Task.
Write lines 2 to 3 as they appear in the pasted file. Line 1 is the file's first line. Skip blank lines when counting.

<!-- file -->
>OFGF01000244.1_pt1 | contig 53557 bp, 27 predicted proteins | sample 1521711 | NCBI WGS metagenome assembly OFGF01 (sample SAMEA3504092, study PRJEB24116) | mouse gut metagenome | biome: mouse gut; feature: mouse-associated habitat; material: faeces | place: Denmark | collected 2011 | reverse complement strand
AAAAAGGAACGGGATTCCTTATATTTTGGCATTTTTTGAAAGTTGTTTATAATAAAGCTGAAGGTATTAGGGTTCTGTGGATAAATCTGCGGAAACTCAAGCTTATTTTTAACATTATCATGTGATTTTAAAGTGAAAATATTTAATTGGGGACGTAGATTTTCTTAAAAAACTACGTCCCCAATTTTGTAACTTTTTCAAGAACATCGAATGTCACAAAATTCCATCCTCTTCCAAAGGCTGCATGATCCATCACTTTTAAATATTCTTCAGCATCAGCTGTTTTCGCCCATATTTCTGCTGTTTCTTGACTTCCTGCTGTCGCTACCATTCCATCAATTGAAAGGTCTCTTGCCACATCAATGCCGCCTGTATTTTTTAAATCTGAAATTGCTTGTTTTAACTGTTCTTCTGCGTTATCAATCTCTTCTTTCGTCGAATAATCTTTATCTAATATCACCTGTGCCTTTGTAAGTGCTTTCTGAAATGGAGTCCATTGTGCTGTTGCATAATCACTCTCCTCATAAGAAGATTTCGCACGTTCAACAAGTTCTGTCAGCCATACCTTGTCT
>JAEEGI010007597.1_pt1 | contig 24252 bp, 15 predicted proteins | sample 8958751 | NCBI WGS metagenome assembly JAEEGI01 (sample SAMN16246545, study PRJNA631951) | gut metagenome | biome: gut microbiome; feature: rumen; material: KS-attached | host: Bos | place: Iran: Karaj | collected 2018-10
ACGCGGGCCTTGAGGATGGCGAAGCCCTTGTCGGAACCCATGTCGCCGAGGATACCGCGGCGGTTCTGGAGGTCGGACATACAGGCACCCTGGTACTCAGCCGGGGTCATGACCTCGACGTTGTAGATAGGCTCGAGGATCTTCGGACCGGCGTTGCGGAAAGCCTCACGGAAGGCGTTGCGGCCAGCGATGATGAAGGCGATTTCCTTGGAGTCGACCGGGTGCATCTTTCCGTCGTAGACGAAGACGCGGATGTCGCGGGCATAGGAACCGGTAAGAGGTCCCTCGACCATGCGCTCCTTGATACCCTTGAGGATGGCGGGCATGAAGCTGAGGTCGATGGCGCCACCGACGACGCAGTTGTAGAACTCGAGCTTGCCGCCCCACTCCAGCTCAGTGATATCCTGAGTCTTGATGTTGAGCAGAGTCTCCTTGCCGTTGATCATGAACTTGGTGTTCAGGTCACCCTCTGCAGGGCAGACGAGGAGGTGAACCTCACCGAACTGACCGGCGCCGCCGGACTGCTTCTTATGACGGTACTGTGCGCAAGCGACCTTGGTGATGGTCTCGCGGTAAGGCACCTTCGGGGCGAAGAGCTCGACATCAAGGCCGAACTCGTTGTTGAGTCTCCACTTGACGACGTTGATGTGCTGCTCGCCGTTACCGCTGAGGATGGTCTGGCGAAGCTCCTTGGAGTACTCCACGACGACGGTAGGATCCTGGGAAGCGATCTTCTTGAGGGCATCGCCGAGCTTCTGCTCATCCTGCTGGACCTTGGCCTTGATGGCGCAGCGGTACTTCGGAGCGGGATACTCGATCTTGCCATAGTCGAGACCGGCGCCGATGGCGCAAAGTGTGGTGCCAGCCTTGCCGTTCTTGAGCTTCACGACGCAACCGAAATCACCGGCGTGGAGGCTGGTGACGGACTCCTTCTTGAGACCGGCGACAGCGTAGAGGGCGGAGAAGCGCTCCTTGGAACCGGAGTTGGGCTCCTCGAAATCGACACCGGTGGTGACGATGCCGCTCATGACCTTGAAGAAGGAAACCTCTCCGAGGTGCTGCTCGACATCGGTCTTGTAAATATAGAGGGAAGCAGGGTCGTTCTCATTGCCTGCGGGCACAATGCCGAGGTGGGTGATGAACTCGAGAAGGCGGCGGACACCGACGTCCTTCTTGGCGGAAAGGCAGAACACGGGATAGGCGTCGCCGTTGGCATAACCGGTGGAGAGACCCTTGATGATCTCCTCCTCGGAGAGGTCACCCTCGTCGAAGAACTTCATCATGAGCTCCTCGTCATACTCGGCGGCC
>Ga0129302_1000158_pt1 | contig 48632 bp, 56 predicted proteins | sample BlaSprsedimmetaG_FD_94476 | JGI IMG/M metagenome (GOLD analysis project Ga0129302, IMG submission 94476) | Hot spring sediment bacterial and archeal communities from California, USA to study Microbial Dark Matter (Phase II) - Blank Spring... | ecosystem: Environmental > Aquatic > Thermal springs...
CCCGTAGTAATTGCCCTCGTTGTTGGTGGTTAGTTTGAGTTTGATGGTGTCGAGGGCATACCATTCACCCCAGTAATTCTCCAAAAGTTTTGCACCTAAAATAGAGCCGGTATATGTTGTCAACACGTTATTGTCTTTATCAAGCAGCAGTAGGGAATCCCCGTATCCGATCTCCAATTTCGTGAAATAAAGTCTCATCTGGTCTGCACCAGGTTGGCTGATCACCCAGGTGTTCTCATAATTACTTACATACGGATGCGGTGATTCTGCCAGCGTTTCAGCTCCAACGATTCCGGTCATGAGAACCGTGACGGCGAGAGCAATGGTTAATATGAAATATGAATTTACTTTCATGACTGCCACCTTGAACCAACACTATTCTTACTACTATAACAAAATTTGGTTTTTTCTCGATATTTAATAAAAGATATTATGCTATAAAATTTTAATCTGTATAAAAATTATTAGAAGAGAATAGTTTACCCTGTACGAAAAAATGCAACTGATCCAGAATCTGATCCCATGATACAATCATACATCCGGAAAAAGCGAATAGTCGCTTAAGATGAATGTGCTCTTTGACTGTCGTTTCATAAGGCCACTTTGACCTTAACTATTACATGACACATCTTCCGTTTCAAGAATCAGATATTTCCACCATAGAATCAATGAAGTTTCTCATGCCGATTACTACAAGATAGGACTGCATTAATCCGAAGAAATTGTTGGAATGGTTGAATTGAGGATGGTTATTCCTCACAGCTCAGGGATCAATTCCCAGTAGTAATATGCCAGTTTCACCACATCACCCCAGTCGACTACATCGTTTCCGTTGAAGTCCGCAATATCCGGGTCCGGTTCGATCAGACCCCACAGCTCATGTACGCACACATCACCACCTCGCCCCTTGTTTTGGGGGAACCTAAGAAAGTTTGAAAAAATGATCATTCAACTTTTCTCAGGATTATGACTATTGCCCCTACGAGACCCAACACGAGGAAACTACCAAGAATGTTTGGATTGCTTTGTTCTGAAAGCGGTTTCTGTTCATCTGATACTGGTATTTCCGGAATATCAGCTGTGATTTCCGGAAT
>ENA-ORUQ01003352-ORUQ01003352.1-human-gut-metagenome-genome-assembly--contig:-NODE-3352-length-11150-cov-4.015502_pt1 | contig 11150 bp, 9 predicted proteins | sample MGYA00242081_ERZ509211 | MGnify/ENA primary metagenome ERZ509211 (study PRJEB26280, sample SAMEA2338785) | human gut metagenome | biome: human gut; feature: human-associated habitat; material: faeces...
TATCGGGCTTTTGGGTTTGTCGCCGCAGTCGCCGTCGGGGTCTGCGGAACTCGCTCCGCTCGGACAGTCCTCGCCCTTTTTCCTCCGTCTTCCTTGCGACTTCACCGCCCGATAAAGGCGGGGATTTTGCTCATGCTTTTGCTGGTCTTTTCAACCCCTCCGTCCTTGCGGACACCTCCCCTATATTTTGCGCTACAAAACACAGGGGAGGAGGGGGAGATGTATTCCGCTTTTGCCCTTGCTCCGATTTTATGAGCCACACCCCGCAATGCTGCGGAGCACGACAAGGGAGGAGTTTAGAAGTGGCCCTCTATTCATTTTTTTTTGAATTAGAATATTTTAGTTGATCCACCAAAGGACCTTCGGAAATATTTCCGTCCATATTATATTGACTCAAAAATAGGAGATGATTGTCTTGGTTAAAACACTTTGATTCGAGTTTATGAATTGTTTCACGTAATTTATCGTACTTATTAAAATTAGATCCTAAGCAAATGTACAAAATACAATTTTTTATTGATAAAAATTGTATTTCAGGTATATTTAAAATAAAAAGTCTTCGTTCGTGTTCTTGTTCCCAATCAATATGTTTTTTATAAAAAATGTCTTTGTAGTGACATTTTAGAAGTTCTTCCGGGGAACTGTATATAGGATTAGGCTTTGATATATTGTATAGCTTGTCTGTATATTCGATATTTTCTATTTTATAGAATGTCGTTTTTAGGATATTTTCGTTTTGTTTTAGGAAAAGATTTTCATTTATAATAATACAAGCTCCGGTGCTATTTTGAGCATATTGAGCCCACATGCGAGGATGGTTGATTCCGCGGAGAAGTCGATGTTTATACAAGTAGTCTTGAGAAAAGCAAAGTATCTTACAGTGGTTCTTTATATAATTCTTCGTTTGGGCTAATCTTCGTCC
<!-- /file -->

AAAAAGGAACGGGATTCCTTATATTTTGGCATTTTTTGAAAGTTGTTTATAATAAAGCTGAAGGTATTAGGGTTCTGTGGATAAATCTGCGGAAACTCAAGCTTATTTTTAACATTATCATGTGATTTTAAAGTGAAAATATTTAATTGGGGACGTAGATTTTCTTAAAAAACTACGTCCCCAATTTTGTAACTTTTTCAAGAACATCGAATGTCACAAAATTCCATCCTCTTCCAAAGGCTGCATGATCCATCACTTTTAAATATTCTTCAGCATCAGCTGTTTTCGCCCATATTTCTGCTGTTTCTTGACTTCCTGCTGTCGCTACCATTCCATCAATTGAAAGGTCTCTTGCCACATCAATGCCGCCTGTATTTTTTAAATCTGAAATTGCTTGTTTTAACTGTTCTTCTGCGTTATCAATCTCTTCTTTCGTCGAATAATCTTTATCTAATATCACCTGTGCCTTTGTAAGTGCTTTCTGAAATGGAGTCCATTGTGCTGTTGCATAATCACTCTCCTCATAAGAAGATTTCGCACGTTCAACAAGTTCTGTCAGCCATACCTTGTCT
>JAEEGI010007597.1_pt1 | contig 24252 bp, 15 predicted proteins | sample 8958751 | NCBI WGS metagenome assembly JAEEGI01 (sample SAMN16246545, study PRJNA631951) | gut metagenome | biome: gut microbiome; feature: rumen; material: KS-attached | host: Bos | place: Iran: Karaj | collected 2018-10